Illness takes boy, but inspiration lives on

Andy Yost, 14, battled leukemia for years in hopes of returning to ice hockey

Leukemia takes teen, but inspiration lives on


Even though he was sidelined three years ago after being diagnosed with leukemia, Andy Yost refused to let the disease interfere with his enjoyment of playing hockey, his favorite sport.

As he struggled through painful bone marrow transplants and chemotherapy, he refused to abandon hope of getting back his health and returning to the ice.

Even in the depths of his illness, which he described to a coach as his "toughest game," Andy inspired his fellow Baltimore Youth Hockey players, as well as coaches and parents, with his courage and steadfastness.

Andrew C. Yost, who was 14 and lived in Glen Arm, died Wednesday at Duke University Hospital in Durham, N.C., where he had been recovering since undergoing a second bone marrow transplant in November.

Born in Baltimore and raised in Glen Arm and the Middleborough neighborhood in Essex, Andy was a graduate of St. Ursula Parochial School and had been accepted by Calvert Hall College High School. Because of his illness, he was home-schooled by Baltimore County public schools.

Andy discovered his sporting passion when he was 9, on a visit to an ice rink with his grandfather.

"He was watching the skaters one day at Ice World in Aberdeen," said his mother, Jo Ann Yost of Glen Arm. "He loved the speed and team aspect of ice hockey and the fact that everyone had a part to play. And he enjoyed the fun of hockey and was committed to learning the game."

First to coach Andy at the ice rink was Mike Shramek, now head coach of the varsity ice hockey team at Calvert Hall. A hockey team manager recalled that Andy once said that Mr. Shramek "was tough, but he taught me the basics."

About a year after he first took to the ice, Andy was found to have leukemia in October 2002.

"When he was first diagnosed, it was just unbelievable. It was unbelievable that this was happening to our son. Our entire family was just devastated," said his father, Lamont E. Yost of Middle River. "However, he was a very courageous and strong young man when it came to fighting this. And he did want to fight it."

His mother said: "He was just magnificent. He was 10 when he was diagnosed and became interested in his treatment. He dug into it and worked with the doctors and nurses at Duke, which is a wonderful organization. Andy was very accepting of all the procedures and never complained."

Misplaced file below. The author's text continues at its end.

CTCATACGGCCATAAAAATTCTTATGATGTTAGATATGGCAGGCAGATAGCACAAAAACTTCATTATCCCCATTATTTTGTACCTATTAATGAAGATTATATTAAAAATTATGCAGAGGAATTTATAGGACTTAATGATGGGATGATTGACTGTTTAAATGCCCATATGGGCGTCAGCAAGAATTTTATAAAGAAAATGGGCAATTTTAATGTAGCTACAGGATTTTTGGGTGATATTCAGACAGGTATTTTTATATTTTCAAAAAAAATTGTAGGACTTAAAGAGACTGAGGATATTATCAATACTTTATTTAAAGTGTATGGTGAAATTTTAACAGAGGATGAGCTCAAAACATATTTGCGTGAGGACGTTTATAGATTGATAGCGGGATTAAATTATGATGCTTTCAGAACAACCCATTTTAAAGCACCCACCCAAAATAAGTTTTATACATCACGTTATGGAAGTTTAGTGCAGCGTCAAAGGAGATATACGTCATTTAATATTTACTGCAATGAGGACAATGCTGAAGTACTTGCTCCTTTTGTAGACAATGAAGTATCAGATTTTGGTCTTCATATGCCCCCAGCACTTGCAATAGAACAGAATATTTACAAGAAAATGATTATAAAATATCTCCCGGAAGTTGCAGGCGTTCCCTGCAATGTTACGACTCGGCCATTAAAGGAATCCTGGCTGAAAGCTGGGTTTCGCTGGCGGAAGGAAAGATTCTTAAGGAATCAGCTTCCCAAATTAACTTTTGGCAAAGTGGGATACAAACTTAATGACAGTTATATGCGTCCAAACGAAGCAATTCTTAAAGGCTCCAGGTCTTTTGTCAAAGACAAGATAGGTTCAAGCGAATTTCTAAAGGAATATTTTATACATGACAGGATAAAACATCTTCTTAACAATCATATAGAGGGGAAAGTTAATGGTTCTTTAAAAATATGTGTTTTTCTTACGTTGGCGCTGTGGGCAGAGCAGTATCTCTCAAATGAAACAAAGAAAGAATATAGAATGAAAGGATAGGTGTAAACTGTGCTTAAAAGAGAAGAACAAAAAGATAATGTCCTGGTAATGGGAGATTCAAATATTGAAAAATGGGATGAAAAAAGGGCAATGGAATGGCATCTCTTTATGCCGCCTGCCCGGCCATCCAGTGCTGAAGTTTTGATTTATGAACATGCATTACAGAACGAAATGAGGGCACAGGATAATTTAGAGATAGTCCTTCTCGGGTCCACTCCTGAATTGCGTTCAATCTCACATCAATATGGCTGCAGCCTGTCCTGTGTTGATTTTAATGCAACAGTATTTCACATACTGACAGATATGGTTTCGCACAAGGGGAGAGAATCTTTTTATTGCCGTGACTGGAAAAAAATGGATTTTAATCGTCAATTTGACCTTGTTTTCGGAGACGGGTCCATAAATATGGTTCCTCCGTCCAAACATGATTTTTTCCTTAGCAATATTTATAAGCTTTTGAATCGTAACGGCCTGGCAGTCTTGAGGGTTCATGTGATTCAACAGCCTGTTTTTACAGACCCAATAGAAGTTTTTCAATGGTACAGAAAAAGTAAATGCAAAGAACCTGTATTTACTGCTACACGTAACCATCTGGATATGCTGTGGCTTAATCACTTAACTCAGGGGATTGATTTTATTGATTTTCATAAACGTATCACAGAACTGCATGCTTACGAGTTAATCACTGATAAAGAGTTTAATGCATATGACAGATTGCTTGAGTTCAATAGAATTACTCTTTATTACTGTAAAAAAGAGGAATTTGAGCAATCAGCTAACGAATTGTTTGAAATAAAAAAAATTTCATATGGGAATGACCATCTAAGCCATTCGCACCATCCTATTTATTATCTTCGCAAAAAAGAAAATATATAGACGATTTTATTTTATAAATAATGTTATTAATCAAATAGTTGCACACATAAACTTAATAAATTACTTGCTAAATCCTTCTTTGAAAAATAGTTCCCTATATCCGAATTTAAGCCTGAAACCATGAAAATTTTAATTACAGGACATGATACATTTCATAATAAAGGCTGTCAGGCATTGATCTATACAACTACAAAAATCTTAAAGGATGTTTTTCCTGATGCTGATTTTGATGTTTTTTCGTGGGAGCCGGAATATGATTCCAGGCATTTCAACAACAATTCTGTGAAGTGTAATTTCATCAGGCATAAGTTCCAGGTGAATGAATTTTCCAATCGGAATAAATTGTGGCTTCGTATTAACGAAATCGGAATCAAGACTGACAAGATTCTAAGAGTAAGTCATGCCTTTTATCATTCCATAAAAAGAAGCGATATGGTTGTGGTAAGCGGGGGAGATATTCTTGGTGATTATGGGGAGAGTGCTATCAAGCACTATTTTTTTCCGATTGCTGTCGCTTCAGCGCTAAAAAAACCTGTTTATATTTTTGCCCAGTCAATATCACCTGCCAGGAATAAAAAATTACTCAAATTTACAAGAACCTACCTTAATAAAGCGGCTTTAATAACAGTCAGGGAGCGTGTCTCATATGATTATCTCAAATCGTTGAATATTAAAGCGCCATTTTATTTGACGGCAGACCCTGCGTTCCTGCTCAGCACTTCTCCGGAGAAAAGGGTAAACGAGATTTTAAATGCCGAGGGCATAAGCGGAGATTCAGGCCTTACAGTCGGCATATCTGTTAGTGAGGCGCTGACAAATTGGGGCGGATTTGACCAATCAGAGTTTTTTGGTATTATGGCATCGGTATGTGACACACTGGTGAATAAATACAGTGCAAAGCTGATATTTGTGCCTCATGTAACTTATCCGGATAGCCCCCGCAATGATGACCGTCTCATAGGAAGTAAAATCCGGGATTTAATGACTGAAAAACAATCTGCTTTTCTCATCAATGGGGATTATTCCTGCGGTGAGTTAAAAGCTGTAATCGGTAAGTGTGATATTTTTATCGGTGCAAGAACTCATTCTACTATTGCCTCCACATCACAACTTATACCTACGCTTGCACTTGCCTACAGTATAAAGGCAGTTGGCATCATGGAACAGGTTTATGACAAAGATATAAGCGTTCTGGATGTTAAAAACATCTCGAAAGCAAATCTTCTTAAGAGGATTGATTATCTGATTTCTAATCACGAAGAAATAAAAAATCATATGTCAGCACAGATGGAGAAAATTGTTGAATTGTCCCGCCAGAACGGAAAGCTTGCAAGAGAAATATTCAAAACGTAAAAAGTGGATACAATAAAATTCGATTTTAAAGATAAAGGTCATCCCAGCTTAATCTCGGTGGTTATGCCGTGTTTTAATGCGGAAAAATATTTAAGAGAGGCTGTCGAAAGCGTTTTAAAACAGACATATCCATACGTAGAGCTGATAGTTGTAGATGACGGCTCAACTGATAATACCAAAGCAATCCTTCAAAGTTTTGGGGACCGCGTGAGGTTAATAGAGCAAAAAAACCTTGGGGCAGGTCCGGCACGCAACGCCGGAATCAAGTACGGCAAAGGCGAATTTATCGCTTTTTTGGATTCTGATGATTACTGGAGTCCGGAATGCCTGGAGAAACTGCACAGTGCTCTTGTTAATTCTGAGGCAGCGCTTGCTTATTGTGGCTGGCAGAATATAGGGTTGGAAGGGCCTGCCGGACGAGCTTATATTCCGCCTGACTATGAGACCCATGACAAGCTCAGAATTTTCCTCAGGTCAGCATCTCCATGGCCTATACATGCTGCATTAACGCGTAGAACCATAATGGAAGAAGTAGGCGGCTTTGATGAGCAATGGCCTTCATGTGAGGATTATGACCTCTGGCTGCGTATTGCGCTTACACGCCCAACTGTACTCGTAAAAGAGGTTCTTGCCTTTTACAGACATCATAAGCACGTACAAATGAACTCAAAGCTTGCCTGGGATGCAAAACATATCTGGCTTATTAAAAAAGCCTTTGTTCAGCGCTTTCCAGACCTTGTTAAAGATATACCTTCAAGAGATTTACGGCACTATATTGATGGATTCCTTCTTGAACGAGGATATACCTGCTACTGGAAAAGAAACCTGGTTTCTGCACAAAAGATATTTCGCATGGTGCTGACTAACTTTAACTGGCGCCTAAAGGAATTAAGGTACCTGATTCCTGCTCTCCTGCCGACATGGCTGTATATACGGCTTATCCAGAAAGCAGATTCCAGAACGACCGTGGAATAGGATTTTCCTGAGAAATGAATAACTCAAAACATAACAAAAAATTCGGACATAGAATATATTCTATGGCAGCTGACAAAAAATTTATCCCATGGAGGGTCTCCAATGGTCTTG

After leaving Duke after the first bone marrow transplant in 2003, Andy seemed cured, until he suffered a relapse in January, his mother said.

What kept Andy going through his three-year struggle was the bond he had forged with the coaches and players of Baltimore Youth Hockey, with whom he hoped to eventually play.

"They kept a place for him on the Stars Bantam Gold team, and it helped keep his spirits up. It helped him think that his illness wasn't a dead end," his mother said.

Jim Zinkhan, coach of the Stars Bantam Gold, said: "I met him three years ago, and we adopted him as a player. When we won a tournament in York, Pa., last year, the kids wanted to know if we could give Andy the trophy, and we did."

"There's a strong bond between kids who play hockey. They tend to stick together, and they took to the idea of adding Andy to our team. He was a neat kid, and everyone who knew him loved him. He had a heart of gold," he said.

The trophy meant so much to Andy that he took it to Duke to show his doctors.

In December 2003, Andy wanted to attend a BYH game in Bowie, and his doctors reluctantly agreed to let him go into the cold rink.

"This was his first trip outside in nearly six months. Sporting a fancy hospital mask to protect him from infection, Andy was presented with a Stars game jersey with his name on the back by coach Bill Zinkhan. He showed me a big smile under the hospital mask," said Ed Kouneski, manager of the Stars Bantam Gold.

At the Stars' last practice at the end of the 2003-2004 season, Andy, after a year away from the ice, skated with the team.

"I thought he'd only skate for maybe 30 minutes, and he wound up skating for an hour and a half. Clearly, he wanted to come back and play," Mr. Kouneski said.

"At the end of the practice, Andy scored on a one-on-one break while players hollered, `Andy, Andy,' and David Fleishman flattened the goalie, leaving an open net. The whole team cheered, piled on and threw sticks and gloves as if it were a championship win," he said.

Mr. Kouneski, in an e-mail to BYH coaches and players after Andy's death, wrote: "At the age of 12, Andy became an inspiration to me and to our team.

"He told me that everyday he wakes he has a decision to make: He can decide to let bad things ruin his day - the hair loss, feeling ill, can't play hockey, can't be with friends, can't be home, feeling sad - or he can decide to make this one of his best days and play his `best game.' He said only he can decide not to let the bad things ruin this day. `Mr. Ed, I decide to enjoy this day,' he'd say."

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